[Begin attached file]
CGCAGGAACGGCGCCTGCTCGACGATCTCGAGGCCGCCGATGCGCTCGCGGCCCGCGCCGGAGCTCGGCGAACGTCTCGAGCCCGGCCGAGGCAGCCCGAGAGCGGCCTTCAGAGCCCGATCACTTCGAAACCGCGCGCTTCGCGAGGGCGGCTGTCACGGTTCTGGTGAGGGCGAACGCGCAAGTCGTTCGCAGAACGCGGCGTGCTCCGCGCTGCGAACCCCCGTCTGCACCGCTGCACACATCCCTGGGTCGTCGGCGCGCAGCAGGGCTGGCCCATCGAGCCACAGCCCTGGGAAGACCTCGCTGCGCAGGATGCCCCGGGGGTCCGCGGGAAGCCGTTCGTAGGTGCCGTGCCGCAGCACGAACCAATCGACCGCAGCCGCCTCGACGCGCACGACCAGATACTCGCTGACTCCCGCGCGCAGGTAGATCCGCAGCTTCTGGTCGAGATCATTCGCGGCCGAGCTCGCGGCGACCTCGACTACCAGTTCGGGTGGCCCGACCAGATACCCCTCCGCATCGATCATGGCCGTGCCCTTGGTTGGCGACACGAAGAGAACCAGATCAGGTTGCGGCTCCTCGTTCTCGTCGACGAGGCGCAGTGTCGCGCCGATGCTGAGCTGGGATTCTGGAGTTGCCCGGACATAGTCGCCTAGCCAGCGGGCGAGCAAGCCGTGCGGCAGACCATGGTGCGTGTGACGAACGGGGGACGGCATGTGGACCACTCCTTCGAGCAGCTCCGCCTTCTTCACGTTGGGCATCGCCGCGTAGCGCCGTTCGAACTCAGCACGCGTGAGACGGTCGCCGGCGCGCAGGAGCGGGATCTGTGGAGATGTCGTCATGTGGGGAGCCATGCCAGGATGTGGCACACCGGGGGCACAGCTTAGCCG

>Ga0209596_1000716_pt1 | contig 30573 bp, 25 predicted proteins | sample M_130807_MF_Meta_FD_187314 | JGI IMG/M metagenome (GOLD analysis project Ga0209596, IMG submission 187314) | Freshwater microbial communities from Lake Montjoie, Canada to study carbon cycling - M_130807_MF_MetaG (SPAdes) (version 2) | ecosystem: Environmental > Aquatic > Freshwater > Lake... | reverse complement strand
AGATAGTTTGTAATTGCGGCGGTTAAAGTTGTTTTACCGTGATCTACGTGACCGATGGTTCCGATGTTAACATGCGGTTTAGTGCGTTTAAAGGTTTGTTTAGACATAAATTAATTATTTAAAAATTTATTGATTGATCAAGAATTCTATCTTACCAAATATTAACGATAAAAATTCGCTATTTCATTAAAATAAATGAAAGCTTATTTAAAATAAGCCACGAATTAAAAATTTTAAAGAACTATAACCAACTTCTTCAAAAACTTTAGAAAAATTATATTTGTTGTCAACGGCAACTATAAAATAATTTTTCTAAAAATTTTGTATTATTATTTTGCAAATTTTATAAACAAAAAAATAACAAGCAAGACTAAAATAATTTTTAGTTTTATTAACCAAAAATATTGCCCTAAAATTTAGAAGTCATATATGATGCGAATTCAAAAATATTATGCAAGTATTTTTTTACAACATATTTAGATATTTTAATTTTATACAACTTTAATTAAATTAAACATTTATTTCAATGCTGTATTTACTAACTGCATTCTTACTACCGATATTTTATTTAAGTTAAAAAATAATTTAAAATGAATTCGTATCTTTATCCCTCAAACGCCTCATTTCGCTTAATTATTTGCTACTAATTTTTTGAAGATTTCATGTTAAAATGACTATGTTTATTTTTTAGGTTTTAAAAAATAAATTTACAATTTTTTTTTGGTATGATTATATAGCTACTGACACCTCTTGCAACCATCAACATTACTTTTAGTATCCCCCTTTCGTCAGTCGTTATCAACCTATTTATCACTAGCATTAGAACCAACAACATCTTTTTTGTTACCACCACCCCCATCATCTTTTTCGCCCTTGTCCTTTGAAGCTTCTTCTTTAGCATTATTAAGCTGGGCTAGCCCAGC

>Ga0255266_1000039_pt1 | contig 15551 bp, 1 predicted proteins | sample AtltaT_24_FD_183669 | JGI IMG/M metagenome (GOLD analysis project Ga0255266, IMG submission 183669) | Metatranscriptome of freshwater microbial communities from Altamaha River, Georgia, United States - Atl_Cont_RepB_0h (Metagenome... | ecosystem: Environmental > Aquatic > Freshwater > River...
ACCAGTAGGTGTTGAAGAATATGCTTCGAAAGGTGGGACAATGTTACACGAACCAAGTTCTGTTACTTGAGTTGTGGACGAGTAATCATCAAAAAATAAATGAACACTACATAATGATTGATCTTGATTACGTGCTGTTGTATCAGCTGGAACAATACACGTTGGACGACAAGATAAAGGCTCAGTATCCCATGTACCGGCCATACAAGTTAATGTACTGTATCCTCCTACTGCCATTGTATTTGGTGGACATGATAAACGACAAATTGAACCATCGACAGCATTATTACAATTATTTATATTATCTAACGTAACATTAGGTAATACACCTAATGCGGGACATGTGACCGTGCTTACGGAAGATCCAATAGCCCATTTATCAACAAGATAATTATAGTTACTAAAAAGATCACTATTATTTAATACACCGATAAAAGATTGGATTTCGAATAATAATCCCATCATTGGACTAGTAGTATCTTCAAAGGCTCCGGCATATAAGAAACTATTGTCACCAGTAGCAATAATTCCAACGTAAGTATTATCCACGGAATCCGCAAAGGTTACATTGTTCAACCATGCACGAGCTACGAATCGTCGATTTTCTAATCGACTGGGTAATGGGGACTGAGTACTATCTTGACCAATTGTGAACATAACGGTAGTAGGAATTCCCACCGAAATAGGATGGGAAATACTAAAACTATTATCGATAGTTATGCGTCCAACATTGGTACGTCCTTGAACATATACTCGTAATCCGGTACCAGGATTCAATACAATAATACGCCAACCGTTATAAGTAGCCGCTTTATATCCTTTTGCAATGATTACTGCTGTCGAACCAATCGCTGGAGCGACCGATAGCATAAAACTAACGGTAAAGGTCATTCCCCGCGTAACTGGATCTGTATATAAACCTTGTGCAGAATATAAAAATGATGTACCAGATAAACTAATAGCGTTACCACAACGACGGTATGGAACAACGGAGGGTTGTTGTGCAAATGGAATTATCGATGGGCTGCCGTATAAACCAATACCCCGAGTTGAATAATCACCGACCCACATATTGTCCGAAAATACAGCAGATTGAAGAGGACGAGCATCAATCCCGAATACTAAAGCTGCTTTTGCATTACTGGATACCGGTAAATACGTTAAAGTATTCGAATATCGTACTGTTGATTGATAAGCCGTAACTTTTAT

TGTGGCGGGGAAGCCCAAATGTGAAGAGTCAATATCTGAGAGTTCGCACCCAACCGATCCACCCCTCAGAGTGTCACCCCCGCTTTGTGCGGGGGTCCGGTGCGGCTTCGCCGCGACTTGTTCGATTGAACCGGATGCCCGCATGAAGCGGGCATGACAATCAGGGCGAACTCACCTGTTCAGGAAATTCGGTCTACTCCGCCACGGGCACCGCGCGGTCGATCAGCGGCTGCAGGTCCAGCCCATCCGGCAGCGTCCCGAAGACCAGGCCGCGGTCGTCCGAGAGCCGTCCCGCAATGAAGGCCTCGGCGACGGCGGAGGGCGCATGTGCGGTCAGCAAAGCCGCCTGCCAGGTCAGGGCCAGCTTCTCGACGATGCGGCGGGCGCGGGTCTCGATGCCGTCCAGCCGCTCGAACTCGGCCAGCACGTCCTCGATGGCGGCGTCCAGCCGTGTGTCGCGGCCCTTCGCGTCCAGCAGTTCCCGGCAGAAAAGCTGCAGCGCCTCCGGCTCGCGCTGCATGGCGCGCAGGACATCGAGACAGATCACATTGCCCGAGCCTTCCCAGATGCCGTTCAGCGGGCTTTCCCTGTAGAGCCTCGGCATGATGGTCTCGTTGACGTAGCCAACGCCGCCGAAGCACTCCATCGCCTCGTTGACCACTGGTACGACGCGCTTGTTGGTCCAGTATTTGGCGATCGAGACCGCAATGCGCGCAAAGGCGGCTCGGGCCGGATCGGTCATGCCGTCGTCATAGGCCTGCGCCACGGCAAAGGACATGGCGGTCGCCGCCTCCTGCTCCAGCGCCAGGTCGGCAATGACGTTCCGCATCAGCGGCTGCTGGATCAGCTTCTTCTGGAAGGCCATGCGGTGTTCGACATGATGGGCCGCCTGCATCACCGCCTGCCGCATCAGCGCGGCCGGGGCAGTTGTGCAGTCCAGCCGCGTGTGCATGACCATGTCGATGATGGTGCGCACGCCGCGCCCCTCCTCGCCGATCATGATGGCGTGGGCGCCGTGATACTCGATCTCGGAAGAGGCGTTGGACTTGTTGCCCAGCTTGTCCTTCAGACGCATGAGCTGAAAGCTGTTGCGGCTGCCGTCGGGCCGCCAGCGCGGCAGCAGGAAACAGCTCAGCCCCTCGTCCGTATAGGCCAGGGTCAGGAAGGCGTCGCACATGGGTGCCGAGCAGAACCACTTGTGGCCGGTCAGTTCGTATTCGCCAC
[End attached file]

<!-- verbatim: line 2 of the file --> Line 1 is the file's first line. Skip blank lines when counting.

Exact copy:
>Ga0209596_1000716_pt1 | contig 30573 bp, 25 predicted proteins | sample M_130807_MF_Meta_FD_187314 | JGI IMG/M metagenome (GOLD analysis project Ga0209596, IMG submission 187314) | Freshwater microbial communities from Lake Montjoie, Canada to study carbon cycling - M_130807_MF_MetaG (SPAdes) (version 2) | ecosystem: Environmental > Aquatic > Freshwater > Lake... | reverse complement strand